Prince Charles
Prince Charles met a trained service dog during his trip to Heathrow on Tuesday. Pictured: Prince Charles meets a Cocker Spaniel named Ned, a trainee explosives search dog, during a visit to Heathrow Airport on Mar. 13, 2018 in London, England. Chris Jackson - WPA Pool/Getty Images

Prince Charles went to Heathrow on Tuesday to honor the tenth anniversary of Heathrow airport’s Terminal 5.

To mark the occasion, a reception on a plane was organized by the heads of the airport. But Prince Charles made headlines for an entirely different reason during his visit.

He was photographed laughing and playing with an adorable service dog named Ned. The Cocker Spaniel was being carried by an unnamed woman, and Ned fondly licks Prince Charles’ hand. Princes William and Harry’s dad appears to be tickled by the pooch’s tongue.

Another photo shows Prince Charles looking intently at Ned, while the dog still licks his finger. After meeting Ned, Prince Charles met with the staff of British Airways while on board the aircraft during the reception.

During his visit to Heathrow, Prince Charles also gained some insight into the United Kingdom Border Force’s work on bio-security. The prince is also advocate for getting more people involved in science, technology, engineering, and math.

In his speech, Prince Charles spoke about his charity organization and said, “We are combining the areas of culture, heritage, built environment and community education, currently operating in four individual charities, in a new, larger organization to be called The Prince’s Foundation.”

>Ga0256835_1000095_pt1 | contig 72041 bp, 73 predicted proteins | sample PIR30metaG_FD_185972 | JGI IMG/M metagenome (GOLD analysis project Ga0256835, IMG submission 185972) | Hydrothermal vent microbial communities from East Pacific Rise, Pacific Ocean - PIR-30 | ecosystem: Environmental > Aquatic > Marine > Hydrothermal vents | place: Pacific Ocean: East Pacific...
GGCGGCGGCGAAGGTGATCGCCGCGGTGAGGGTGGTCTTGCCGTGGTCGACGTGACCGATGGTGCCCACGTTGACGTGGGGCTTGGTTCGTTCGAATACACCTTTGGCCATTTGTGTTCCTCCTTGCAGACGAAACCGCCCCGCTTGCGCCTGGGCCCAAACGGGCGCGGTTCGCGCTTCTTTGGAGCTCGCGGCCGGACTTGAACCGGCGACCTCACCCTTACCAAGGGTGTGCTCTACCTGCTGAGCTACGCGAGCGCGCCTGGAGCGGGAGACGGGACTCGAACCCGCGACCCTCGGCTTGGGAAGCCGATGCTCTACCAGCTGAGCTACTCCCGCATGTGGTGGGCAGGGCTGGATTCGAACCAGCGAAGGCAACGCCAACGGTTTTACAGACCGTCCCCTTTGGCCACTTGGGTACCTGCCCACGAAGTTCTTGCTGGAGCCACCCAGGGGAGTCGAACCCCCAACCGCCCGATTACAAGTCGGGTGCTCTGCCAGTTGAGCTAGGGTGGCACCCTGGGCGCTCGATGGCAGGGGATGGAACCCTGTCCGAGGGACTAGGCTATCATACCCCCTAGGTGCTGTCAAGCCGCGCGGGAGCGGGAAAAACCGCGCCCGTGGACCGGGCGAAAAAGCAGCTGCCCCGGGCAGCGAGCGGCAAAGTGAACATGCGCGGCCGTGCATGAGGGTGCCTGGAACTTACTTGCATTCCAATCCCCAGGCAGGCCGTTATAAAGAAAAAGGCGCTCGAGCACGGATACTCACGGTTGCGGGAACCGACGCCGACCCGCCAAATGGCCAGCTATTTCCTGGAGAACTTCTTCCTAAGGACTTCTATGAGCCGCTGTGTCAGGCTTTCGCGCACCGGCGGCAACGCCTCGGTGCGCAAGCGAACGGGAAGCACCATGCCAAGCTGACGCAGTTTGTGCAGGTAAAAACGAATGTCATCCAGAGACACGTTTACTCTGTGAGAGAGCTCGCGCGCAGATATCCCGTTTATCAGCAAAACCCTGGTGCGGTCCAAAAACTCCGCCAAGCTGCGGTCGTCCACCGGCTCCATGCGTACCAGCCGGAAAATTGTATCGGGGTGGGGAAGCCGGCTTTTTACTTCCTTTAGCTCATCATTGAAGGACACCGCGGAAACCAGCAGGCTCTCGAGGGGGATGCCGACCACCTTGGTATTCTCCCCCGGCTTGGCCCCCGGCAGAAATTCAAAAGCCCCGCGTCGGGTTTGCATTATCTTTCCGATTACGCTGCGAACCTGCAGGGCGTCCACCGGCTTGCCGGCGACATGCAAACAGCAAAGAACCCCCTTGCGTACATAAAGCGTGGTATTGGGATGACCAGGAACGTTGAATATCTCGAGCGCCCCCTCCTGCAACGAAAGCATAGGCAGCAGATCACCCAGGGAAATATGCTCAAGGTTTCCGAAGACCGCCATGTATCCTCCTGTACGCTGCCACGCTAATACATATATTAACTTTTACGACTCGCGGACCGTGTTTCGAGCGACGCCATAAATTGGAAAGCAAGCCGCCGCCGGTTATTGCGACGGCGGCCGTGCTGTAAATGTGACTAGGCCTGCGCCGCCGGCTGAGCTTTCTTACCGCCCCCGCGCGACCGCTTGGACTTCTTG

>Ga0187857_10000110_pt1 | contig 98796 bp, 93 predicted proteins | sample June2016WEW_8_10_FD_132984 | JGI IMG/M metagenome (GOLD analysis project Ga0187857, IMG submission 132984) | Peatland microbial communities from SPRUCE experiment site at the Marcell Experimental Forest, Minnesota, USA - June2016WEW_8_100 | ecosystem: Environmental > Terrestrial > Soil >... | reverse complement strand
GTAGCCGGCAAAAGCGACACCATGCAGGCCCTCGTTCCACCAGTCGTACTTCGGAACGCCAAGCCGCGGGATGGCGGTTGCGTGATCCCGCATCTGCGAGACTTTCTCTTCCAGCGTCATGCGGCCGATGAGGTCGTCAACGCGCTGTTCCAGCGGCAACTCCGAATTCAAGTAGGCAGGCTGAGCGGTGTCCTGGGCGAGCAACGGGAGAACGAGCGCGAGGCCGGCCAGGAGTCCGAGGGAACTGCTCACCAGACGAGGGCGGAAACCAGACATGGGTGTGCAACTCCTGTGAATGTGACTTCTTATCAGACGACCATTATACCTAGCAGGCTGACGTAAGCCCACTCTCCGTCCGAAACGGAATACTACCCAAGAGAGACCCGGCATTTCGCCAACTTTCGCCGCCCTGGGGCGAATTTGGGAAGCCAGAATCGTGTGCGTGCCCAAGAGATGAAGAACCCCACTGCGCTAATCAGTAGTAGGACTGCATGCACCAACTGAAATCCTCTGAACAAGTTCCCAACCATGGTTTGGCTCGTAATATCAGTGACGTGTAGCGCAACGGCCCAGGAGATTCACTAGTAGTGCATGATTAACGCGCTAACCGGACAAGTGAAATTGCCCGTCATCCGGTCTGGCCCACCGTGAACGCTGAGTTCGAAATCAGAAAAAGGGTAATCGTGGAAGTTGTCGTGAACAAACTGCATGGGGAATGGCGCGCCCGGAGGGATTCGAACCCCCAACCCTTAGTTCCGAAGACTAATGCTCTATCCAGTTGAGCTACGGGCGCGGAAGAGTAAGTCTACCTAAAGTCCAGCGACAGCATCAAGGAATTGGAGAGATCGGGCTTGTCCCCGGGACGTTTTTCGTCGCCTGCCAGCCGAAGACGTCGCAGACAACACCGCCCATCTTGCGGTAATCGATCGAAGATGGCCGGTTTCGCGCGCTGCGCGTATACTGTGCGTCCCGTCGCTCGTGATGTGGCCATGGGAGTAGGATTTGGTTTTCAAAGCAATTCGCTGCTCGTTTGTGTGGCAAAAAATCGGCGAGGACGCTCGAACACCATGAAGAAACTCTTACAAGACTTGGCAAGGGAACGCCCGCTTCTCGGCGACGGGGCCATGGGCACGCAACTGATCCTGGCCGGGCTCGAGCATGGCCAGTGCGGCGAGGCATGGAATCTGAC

“This will build on the work of my Dumfries House Trust over the past 11 years, where I have already seen how bringing different organizations together significantly magnifies their overall impact,” he added.

On Monday, Prince Charles also joined his mom, Queen Elizabeth II, wife, Camilla Parker-Bowles, sons Princes William and Harry, Kate Middleton, and Meghan Markle for the Commonwealth Day Service. Prince Philip, who retired from public service last year, did not attend the event.

The royal family was seated on the first two rows at Westminster Abbey. The annual multi-faith event celebrates the 53 Commonwealth countries. In her message, Queen Elizabeth II praised the Commonwealth connection, which makes diversity a cause for celebration, according to BBC.

“Through exchanging ideas and seeing life from other perspectives, we grow in understanding and work more collaboratively towards a common future,” the queen said.